A home-based resistance exercise program demonstrates no association with lower hemoglobin (Hb)A1c levels in individuals with type 2 diabetes mellitus (T2DM), but the regimen can improve muscle mass and strength and reduce liver fat, according to a study published in Diabetes Metabolism Research and Reviews

Researchers conducted a randomized controlled trial between August 2019 and June 2021 that included participants with T2DM (age, 60.2 years; 38% women) who consistently used antidiabetic medication within the last 3 months, had a body mass index less than 45 kg/m2, and had blood pressure less than 160/100 mm Hg. The research team randomly assigned participants to usual care (n=56) or usual care plus a home-based resistance exercise program (n=64) for 32 weeks.

All participants maintained normal diet and activity habits. Individuals participating in the home-based exercise program performed exercises 3 times per week for 6 months — the first 3 of which were supervised. Exercise intensity increased during the study duration and was modified according to individual skill level. Investigators compared changes in HbA1c, body composition, physical function, quality of life, continuous glucose monitoring and liver fat between the 2 study arms at the 32-week study conclusion.

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The home-based resistance exercise intervention did not affect HbA1c levels (difference in difference: −0.4 mmol/mol; 95% CI, −3.26-2.47; P= 0.78), the report shows. However, individuals in the exercise group did experience an increase in push-up capacity (3.6 push‐ups; 95% CI, 0.8-6.4), lean arm mass (116 g; 95% CI, 6-227), and lean leg mass (438 g; 95% CI, 65-810). Liver fat also decreased among patients undergoing the intervention (−1.27%; 95% CI, −2.17 to −0.38).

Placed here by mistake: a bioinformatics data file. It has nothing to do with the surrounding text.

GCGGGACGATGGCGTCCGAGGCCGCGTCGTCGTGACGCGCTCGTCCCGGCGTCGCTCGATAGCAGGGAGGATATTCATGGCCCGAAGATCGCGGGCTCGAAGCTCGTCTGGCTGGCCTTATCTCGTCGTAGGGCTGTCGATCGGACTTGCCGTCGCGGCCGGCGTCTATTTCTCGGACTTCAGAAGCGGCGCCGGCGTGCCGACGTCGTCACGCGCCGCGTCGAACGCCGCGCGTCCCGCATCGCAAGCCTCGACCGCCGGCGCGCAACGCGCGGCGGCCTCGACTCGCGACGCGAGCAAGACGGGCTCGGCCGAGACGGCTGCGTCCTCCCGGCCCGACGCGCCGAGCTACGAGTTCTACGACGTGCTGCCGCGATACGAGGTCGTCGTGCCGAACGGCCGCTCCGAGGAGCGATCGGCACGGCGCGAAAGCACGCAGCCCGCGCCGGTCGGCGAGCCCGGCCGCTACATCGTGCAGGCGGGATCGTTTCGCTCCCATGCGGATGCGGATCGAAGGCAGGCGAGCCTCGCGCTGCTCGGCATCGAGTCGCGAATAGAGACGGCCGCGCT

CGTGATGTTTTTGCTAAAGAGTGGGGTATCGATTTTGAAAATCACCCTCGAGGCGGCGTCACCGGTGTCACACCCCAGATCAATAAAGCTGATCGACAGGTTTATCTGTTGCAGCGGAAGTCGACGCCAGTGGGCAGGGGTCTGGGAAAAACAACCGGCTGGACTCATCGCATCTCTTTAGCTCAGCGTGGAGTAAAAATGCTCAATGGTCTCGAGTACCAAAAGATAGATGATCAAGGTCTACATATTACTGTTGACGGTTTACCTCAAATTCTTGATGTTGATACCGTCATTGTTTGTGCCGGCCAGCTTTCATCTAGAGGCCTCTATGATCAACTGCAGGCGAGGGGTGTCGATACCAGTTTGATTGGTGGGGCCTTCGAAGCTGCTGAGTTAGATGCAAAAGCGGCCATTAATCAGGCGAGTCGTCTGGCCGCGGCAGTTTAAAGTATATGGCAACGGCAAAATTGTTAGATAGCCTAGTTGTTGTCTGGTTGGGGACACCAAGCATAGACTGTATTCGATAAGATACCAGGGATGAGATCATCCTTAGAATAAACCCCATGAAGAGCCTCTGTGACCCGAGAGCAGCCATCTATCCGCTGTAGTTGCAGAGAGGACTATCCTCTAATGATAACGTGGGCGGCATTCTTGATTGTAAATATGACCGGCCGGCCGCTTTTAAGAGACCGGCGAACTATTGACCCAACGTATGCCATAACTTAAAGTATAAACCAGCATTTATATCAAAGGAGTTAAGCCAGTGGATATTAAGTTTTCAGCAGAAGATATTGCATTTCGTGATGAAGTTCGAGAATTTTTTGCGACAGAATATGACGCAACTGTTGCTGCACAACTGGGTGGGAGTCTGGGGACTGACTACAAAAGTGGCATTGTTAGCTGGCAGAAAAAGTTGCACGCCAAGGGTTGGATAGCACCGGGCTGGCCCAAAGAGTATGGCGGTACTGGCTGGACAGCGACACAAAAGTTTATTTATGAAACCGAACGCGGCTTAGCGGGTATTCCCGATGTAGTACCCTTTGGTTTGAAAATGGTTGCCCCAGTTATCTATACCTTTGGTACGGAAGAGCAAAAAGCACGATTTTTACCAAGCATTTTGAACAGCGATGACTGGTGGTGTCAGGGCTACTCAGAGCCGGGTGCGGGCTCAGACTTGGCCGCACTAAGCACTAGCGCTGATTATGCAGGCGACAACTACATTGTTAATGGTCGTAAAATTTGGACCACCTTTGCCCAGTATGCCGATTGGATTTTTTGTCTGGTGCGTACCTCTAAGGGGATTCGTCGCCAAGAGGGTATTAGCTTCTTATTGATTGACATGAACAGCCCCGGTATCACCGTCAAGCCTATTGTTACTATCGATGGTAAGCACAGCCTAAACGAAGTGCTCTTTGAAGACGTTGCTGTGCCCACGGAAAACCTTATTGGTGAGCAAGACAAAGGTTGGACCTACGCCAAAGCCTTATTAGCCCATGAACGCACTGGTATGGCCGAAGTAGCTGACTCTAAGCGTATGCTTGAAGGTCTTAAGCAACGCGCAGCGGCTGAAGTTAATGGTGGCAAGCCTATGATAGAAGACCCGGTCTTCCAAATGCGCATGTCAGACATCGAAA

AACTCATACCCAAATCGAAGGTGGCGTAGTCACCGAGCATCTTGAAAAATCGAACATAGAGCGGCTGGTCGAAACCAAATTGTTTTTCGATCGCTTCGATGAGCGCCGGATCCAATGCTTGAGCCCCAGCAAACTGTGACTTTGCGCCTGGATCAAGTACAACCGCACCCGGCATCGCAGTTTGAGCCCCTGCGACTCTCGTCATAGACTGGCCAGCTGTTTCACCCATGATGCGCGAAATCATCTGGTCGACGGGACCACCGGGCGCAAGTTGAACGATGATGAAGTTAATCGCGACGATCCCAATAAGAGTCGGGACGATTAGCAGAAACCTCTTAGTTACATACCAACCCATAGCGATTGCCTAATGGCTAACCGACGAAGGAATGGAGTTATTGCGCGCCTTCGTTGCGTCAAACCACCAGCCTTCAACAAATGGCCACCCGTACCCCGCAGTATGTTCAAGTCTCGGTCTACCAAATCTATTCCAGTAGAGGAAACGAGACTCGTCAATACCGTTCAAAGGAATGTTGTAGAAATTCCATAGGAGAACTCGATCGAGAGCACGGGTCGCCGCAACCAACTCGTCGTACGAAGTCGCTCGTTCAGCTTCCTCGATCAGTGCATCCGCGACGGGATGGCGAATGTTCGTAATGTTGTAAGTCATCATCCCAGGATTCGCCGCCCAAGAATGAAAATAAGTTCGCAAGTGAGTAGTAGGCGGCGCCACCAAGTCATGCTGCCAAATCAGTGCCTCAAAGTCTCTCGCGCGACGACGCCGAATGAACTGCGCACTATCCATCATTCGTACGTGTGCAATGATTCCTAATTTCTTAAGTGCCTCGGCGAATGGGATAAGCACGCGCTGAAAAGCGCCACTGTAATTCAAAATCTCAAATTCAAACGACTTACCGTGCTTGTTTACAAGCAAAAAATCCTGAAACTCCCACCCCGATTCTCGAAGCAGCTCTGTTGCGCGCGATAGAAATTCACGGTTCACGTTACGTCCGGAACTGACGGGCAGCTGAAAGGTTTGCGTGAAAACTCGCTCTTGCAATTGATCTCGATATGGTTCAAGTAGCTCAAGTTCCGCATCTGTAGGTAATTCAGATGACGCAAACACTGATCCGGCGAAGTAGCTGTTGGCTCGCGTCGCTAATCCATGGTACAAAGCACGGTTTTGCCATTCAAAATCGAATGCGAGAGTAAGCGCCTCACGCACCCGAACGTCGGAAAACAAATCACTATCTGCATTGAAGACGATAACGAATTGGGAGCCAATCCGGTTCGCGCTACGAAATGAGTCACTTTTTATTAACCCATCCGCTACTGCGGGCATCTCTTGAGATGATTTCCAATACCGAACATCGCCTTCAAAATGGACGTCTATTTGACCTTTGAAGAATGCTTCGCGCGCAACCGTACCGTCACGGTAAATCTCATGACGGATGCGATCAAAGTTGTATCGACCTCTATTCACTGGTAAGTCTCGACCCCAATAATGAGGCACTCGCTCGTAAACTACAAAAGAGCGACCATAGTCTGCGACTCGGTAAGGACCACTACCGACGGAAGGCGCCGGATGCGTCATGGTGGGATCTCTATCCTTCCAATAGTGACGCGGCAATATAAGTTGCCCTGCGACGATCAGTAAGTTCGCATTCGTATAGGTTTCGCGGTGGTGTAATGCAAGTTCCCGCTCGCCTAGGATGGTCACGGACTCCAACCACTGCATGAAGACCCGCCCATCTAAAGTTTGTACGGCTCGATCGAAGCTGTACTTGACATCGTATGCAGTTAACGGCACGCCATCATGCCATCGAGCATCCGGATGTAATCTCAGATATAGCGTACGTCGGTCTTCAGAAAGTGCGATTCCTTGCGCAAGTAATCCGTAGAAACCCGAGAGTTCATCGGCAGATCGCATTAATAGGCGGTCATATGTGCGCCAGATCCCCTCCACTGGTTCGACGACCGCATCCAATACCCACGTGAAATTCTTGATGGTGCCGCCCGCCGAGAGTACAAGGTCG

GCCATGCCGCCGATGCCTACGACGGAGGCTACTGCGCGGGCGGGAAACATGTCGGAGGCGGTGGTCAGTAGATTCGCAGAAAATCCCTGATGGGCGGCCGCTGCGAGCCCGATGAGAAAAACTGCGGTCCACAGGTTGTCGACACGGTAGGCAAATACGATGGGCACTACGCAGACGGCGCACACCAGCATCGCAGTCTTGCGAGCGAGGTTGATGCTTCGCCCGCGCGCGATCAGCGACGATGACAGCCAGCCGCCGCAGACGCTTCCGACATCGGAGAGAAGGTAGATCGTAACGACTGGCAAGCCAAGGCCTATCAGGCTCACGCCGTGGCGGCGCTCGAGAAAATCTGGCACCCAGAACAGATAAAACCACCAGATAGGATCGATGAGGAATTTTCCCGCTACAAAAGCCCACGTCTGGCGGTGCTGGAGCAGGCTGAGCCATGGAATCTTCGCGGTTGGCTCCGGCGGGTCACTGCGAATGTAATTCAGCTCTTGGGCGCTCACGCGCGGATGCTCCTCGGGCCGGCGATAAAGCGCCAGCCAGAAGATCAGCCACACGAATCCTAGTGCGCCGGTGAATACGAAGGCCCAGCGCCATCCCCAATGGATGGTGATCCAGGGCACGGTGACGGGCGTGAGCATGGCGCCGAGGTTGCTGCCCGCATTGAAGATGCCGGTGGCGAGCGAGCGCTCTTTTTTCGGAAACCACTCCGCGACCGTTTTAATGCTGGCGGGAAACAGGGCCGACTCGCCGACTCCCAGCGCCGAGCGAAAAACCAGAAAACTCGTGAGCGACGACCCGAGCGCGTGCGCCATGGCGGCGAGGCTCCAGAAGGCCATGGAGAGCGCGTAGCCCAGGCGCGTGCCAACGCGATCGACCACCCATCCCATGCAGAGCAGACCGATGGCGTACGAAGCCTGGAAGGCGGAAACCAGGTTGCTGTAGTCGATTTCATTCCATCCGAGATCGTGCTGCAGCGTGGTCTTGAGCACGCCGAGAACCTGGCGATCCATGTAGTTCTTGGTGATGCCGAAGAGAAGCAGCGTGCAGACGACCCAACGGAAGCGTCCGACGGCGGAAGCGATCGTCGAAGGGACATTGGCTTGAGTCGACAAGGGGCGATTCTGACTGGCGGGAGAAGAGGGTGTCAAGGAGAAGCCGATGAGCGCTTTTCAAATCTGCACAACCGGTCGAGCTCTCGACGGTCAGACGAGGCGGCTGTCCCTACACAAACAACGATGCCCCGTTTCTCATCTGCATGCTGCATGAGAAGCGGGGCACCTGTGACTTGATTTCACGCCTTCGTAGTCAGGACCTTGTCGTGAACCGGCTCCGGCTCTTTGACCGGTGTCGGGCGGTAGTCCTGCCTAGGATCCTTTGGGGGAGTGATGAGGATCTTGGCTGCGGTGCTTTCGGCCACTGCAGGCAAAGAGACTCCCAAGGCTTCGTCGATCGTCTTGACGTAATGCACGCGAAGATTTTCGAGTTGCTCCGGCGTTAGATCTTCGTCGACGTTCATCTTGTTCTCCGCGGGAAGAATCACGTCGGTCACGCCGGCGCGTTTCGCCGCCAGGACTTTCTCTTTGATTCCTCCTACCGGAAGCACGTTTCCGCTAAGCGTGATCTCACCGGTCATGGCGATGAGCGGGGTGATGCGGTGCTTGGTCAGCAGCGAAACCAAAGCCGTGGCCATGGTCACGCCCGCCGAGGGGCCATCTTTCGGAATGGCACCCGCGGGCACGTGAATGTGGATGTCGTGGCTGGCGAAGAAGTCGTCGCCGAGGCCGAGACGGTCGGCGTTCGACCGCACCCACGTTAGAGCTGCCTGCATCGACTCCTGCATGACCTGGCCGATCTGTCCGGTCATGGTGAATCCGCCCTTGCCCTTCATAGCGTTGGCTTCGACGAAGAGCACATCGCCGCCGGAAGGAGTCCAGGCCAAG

Study limitations include a high loss to follow up and diet and physical activity level changes resulting from the COVID-19 pandemic, which may have increased variability in the study results.

The study authors acknowledge the inability of the home-based resistance exercise intervention to affect HbA1c levels, but suggest, “the current pragmatic intervention may be a useful intervention for ectopic liver fat accumulation and [nonalcoholic fatty liver disease] prevention and treatment, which frequently and negatively affect people with type 2 diabetes …”


Al Ozairi E, Alsaeed D, Al Roudhan D, et al. The effect of home‐based resistance exercise training in people with type 2 diabetes: a randomized controlled trialDiabetes Metab Res Rev. Published online June 17, 2023. doi:10.1002/dmrr.3677

This article originally appeared on Endocrinology Advisor